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An Evaluation of Indian Consumers’ Reporting of Suspected Adverse Drug Reactions with a Designated Reporting Form

[ Vol. 12 , Issue. 1 ]


Harmeet Singh Rehan, Ravinder Sah, Anubhuti Gupta and Parvesh Nagar   Pages 51 - 56 ( 6 )


Abstract: Background: The Pharmacovigilance Program of India recently initiated a process for direct patient reporting of Adverse Drug Reactions (ADRs) with a designated form.

Patients and Methods: A survey of 200 patients reporting ADRs filling the form. Forms were analysed for patient data, the suspected medication(s), ADRs and possible causality.

Results: 54.3% of respondents provided their contact information; the implicated medicine was mentioned in 60% and the description of ADRs in 80% although 46.2% were not interpretable. The severity of ADRs was mentioned in 73.5%. No responder filled the expiry date component of the implicated modification and a causality assessment from most forms was unclassifiable (57%) or unclassified (26%). Details of concomitant drugs were missing.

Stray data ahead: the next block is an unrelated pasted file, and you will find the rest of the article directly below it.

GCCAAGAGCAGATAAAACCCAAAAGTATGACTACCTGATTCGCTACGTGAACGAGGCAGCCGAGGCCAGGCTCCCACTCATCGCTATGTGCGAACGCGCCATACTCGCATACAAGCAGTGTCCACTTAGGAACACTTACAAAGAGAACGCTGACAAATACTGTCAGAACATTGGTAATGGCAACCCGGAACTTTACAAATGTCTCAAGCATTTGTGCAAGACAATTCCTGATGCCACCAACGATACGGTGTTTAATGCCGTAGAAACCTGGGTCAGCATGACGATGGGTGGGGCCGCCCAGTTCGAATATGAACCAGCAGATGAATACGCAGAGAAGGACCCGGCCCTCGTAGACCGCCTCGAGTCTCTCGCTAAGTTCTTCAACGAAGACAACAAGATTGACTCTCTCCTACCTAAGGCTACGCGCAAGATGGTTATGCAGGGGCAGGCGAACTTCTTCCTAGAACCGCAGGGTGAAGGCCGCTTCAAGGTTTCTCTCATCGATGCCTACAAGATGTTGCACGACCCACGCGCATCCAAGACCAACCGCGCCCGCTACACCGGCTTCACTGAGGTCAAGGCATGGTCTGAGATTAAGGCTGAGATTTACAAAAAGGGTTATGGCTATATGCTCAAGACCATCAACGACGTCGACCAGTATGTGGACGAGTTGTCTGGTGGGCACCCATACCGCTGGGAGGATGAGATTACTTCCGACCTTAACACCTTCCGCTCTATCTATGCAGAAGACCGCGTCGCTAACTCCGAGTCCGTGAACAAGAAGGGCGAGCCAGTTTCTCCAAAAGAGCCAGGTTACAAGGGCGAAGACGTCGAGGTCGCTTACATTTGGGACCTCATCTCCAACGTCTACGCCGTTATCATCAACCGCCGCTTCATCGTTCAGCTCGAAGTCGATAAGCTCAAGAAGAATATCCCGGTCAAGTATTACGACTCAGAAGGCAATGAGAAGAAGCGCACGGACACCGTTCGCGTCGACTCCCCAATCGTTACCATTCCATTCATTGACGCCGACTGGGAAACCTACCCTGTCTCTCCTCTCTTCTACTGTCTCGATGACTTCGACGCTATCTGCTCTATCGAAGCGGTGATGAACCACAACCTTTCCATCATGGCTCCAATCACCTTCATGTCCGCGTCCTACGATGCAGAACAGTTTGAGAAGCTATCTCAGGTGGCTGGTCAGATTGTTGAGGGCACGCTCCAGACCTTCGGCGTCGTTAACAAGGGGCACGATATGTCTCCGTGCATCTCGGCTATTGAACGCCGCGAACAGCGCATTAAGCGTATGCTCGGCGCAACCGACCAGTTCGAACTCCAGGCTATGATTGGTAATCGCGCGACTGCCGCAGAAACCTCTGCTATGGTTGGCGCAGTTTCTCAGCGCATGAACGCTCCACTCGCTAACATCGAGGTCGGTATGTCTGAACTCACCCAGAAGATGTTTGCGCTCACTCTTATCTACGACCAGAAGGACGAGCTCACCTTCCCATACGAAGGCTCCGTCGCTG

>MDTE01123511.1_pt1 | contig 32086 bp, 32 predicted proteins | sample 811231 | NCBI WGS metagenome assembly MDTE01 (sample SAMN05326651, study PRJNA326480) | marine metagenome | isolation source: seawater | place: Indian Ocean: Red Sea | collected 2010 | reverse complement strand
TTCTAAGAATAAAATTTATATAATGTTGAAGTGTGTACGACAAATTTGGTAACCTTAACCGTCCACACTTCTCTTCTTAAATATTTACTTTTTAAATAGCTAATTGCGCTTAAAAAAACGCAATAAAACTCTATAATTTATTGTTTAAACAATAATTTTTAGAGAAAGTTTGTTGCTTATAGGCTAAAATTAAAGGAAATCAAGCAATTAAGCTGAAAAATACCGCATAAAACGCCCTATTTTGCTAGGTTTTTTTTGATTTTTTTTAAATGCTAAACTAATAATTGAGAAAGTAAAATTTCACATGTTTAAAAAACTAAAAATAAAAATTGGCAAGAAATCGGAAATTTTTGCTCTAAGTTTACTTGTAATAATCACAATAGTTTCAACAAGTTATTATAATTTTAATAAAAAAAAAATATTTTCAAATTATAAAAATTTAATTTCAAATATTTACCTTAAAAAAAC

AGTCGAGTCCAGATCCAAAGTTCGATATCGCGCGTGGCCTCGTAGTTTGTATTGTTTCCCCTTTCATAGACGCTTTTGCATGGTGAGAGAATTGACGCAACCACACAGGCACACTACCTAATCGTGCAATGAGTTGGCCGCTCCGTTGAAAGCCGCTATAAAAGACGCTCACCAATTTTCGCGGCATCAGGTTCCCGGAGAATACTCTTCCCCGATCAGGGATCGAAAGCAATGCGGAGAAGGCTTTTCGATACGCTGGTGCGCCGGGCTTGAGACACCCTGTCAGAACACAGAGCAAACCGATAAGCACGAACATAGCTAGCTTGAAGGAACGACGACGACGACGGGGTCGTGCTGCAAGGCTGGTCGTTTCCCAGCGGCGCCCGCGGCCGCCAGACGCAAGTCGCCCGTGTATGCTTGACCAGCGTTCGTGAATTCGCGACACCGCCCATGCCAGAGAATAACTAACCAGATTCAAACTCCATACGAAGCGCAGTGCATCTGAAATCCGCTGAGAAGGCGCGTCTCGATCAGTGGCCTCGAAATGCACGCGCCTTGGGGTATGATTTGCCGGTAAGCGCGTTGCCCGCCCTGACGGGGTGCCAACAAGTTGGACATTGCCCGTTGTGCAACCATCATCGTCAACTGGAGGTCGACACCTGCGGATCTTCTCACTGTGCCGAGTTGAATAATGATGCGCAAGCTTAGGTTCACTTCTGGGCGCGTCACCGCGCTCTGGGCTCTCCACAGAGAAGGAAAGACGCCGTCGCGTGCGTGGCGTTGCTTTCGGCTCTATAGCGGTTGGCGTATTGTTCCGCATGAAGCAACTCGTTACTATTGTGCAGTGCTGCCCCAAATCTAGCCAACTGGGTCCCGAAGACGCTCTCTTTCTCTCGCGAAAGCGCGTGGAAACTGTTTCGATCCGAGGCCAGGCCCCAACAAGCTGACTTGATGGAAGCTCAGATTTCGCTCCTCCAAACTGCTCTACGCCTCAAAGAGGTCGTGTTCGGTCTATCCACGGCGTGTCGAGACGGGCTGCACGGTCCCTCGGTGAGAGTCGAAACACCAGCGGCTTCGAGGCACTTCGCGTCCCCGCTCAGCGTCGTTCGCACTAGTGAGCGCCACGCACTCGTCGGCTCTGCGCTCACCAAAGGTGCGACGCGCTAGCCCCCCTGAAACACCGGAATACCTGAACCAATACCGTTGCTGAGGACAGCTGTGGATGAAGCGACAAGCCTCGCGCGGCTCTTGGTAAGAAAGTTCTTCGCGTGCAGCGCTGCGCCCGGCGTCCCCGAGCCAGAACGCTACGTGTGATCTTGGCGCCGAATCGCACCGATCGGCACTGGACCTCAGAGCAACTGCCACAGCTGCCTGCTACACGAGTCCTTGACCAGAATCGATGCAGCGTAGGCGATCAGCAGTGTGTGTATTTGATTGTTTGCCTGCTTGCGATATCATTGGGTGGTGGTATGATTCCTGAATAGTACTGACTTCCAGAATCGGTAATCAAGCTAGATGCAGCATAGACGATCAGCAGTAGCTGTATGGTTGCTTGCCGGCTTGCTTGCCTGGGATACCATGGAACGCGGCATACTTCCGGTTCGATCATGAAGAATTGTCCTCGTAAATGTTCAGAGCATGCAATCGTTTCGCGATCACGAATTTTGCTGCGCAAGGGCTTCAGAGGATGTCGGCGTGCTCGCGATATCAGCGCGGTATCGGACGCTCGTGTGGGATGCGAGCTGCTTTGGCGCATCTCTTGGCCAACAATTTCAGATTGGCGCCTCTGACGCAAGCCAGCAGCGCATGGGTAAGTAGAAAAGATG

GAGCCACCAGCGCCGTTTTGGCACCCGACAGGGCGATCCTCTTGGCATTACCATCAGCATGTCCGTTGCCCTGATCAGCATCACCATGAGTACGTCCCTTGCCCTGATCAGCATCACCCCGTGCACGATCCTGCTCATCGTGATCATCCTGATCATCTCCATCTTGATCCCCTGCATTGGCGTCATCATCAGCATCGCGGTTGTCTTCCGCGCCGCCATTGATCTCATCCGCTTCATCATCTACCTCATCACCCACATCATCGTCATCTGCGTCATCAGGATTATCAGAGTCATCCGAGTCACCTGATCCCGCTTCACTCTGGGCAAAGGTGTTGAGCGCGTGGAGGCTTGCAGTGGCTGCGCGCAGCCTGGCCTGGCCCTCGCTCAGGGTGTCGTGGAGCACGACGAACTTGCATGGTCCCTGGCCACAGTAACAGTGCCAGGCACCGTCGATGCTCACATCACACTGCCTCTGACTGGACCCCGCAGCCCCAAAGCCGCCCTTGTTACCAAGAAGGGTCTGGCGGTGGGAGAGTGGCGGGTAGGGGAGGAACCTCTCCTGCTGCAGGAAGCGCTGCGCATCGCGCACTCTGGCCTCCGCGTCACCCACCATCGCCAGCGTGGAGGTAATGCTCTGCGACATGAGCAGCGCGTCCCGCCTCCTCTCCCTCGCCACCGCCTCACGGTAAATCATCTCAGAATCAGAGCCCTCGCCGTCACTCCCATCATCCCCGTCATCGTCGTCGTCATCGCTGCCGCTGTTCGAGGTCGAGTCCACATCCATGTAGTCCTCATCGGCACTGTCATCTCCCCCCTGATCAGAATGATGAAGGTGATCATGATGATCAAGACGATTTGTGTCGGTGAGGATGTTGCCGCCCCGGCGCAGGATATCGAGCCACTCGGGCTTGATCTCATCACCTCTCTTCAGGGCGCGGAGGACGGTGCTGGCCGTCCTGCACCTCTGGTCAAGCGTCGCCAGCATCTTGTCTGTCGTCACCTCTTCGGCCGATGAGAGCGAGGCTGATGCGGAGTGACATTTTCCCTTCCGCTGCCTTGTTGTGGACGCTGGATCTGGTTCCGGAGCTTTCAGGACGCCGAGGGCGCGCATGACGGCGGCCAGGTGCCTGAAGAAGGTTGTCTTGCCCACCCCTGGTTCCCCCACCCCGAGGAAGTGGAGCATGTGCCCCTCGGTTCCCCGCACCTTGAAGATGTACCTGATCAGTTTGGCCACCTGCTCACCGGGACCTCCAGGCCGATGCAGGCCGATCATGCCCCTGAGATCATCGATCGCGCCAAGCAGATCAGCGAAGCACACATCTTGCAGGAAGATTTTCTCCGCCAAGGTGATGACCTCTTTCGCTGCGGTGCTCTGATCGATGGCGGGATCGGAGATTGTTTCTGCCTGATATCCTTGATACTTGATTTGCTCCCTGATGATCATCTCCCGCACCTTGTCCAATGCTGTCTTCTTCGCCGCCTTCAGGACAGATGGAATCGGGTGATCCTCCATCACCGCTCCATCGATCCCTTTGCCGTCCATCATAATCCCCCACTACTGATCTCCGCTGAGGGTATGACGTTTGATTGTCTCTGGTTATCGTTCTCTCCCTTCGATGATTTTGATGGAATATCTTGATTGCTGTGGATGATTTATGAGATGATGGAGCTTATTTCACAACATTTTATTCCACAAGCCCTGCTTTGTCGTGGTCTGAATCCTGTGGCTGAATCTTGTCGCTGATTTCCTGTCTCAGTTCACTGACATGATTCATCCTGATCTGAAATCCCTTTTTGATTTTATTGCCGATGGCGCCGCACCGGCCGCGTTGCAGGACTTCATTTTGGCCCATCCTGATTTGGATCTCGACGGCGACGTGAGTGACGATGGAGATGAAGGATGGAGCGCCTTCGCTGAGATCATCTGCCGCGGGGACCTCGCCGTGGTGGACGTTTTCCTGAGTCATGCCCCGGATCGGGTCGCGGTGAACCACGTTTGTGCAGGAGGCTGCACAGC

Conclusion: Missing information was a deterrent in analysing the consumer ADR reports for signal detection. It is recommended that the following fields are highlighted in the form: consumer’s initials, address, date suspected reaction started, description of event, name, dose, and the reason for the use the medication as well as its expiry date. These should be mandatory in the existing form and new fields added for weight and height, batch number for vaccines and biological products, de challenge and rechallenge results to the suspected medicine and concomitantly used medicines. To improve the quality of information in the consumer reporting form an awareness campaign is also suggested.


Adverse Drug Reactions, consumer reporting, direct consumers’ ADR reporting form, direct patient ADR reporting form, patient reporting, pharmacovigilance.


Professor and Head, Department of Pharmacology, Lady Hardinge Medical College, New Delhi 110001

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